CHILDREN OF MEN

R

-By Ethan Alter


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About a half-hour into Alfonso Cuarón's dark tale of the near future, Children of Men, there's a sequence that begins with the film's reluctant hero Theo Faron (played by a suitably hangdog Clive Owen) being driven through the devastated English countryside to an undisclosed location. Also in the car are several members of the Fishes, an immigrants-rights organization that has enlisted Theo to help with its latest mission. These individuals include the group's leader--and Theo's ex-wife--Julian (Julianne Moore), her right-hand man Luke (Chiwetel Ejiofor) and a young black woman named Kee (Claire-Hope Ashitey) who they are trying to smuggle out of the country under the nose of the authorities. As they round a bend in the road, a rusted-out car comes careening down a hill and explodes in front of them. At the same time, an armed mob emerges from the trees and swarms their vehicle. Luke throws the car into reverse and drives wildly in the opposite direction, but he's pursued by two men on a motorcycle, who fire several bullets into the car, hitting one of the passengers and shattering the front window. Theo opens his door and knocks them off their bike, as Luke turns down a side road and guns the engine. They speed off, leaving the mob and the assassins in the rearview mirror. It's only after they've gotten away and you remember to take a breath that you realize the entire sequence was filmed in a single take.

Children of Men is filled with scenes like this one, which dazzle you with their technical complexity and visual virtuosity. On this level alone, it's easily one of the best films of the year and represents a new level of artistry for Cuarón. Set in the year 2021, the film imagines a future where mankind has lost the ability to reproduce. This development has plunged the world into chaos. England is the only country on the planet to still have some semblance of order, largely because its citizens have surrendered their freedoms in favor of (relative) safety. One of the first acts of the new regime was to round up all non-native Britishers and toss them into overpopulated detention camps. Not everyone agrees with this policy, though; militant groups like the Fishes are striking back at the government through bombings and other acts of intimidation. Then there are people like Theo, who are caught somewhere in the middle. Although he works for the government as a low-level bureaucrat, he doesn't support those in power. But his revolutionary zeal perished several years ago along with his young son Dylan, a victim of a flu epidemic. These days, Theo is happier to simply escape from the world by visiting his pal Jasper (Michael Caine), a '60s-hippie type who lives in a secluded house in the country where he grows some stellar pot.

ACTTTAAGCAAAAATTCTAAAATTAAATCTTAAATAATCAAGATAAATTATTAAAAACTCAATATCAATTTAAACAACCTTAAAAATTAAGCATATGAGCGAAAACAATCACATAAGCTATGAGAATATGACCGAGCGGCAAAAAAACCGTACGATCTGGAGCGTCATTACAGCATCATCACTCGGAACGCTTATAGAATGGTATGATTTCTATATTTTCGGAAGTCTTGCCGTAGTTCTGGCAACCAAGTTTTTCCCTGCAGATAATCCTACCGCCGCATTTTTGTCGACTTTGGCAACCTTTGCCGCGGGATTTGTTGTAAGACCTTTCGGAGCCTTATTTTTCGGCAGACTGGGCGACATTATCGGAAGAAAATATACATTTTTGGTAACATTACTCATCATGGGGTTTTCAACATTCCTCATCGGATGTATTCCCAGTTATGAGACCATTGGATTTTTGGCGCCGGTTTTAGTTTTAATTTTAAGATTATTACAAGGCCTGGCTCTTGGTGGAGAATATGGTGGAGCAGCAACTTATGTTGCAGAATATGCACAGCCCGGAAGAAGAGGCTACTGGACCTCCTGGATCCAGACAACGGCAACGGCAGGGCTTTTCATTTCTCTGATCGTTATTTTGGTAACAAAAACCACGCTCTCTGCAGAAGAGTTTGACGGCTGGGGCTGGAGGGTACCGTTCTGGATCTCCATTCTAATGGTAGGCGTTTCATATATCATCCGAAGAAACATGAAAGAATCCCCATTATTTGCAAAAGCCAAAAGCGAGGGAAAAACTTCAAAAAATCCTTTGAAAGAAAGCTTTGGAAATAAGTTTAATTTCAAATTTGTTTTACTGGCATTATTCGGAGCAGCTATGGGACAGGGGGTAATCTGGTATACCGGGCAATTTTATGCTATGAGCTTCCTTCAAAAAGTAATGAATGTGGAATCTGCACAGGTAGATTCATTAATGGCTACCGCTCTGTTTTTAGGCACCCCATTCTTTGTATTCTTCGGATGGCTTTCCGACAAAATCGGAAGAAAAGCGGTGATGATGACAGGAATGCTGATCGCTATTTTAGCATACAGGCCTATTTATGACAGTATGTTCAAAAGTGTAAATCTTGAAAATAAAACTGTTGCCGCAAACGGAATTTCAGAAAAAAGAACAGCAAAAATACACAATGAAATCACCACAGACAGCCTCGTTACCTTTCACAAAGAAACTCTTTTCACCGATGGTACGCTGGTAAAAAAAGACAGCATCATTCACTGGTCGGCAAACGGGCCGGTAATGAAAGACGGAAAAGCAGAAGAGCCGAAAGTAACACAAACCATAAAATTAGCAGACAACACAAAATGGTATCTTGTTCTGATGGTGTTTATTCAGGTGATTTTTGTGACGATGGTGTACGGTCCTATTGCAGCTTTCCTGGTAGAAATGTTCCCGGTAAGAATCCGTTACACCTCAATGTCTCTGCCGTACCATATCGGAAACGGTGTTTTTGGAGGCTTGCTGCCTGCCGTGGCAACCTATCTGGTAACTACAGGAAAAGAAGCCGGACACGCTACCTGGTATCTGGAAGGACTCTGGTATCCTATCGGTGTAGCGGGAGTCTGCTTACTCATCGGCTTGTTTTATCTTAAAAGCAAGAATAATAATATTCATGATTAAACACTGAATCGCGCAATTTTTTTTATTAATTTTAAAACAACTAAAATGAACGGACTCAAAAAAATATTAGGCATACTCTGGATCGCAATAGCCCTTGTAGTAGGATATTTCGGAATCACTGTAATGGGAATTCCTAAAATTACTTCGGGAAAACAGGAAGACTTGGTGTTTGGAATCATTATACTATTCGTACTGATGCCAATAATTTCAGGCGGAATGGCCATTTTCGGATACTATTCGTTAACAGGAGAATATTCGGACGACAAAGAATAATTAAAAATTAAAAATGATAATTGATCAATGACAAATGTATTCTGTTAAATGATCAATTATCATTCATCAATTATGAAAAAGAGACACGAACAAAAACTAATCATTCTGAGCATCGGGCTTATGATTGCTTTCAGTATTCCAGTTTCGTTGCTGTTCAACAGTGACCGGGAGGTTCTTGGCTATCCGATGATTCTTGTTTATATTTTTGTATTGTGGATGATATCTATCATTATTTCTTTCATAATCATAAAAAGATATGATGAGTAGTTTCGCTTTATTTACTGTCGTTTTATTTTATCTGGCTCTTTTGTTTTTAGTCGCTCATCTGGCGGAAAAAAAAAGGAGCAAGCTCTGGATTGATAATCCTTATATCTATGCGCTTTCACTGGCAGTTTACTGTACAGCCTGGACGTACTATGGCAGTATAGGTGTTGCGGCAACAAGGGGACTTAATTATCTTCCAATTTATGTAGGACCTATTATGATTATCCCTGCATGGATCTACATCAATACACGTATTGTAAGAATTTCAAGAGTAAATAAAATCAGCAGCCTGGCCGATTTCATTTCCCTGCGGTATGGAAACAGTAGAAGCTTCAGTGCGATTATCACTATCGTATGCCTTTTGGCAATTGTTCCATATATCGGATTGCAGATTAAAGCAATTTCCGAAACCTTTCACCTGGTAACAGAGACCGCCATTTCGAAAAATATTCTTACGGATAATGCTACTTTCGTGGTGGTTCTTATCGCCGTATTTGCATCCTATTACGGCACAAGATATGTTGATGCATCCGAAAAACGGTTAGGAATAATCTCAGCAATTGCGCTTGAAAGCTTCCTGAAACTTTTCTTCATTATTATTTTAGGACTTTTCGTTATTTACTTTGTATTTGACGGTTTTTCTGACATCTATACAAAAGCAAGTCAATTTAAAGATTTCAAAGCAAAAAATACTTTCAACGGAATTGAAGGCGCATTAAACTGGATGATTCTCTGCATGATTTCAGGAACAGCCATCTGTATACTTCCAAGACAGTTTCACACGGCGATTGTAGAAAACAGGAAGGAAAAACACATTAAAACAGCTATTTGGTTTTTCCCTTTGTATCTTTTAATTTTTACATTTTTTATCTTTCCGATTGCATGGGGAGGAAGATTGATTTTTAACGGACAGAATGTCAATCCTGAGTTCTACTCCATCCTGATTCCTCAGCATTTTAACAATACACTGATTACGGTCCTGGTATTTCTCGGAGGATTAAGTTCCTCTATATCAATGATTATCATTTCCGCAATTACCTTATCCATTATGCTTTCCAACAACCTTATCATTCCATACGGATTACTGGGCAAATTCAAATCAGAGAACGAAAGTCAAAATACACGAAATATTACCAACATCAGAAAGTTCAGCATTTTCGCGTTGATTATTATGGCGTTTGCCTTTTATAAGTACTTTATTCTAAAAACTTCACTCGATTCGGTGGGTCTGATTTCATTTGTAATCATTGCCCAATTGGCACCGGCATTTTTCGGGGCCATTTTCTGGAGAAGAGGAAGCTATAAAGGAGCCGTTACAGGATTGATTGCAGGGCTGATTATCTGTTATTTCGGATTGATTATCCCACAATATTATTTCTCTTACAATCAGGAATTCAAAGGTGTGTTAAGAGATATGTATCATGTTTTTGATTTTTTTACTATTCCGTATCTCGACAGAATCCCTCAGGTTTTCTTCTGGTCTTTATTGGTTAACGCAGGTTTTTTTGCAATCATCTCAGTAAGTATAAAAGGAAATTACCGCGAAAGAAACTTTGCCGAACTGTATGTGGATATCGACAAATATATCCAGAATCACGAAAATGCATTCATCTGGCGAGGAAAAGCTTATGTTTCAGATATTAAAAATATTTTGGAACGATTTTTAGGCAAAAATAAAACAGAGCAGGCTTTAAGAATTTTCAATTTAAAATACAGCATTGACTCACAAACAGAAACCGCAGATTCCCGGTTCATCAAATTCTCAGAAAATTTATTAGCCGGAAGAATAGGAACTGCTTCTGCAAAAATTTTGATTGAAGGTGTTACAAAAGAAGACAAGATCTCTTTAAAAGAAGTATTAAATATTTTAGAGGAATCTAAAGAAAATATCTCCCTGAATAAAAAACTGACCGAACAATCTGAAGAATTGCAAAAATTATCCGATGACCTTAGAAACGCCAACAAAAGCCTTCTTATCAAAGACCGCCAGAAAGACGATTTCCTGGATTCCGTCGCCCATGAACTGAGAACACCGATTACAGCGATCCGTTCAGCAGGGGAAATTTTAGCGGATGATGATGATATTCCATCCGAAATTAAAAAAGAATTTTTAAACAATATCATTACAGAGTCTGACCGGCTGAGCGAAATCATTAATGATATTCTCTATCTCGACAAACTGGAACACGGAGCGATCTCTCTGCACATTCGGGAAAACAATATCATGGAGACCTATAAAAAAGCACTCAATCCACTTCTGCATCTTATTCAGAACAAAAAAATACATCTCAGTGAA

Despite its sci-fi trappings, Children of Men is very much a companion piece to Cuarón's critically acclaimed drama Y Tu Mamá También. At its heart, this is a classic road movie where one man's trip across a country (in this case, futuristic England) represents his internal journey towards some kind of self-awareness. Not long after the aforementioned roadside attack, Theo discovers the truth about Kee (she's pregnant) and also learns that the Fishes intend to use her for their own ends. (Because she's an immigrant, they hope that her pregnancy will shame the government into reversing its "no foreigners" stance.) So he spirits her away in the dead of night and escorts her to the coast, where they are supposed to be met by representatives of the so-called "Human Project," an underground scientific organization that may or may not exist. It's through his grueling experiences on the road with Kee that Theo remembers how to care for a person and, by extension, a cause.

Children of Men actually improves on Y Tu Mamá También in many ways, particularly because Cuarón doesn't smother the proceedings in overwritten narration. This is an intensely visual story in which most of the important details about these characters and the world they inhabit are communicated through images rather than dialogue. In fact, the film is at its weakest when it tries to explain too much; some of the early conversations between Theo and Julian sound painfully expository. Once Theo sets off on his quest, however, Children of Men becomes both a white-knuckle adventure film and an emotional drama that makes a potent case against the anti-immigrant sentiment currently being expressed in England as well as in this country. Cuarón's carefully choreographed long takes grow increasingly more elaborate, climaxing in a stunning tracking shot that finds Theo pursuing Kee through a war zone as bombs and gunfire rain down around him. Children of Men is a film that demands to be seen more than once, if only to figure out how the heck the filmmakers pulled sequences like this one off.



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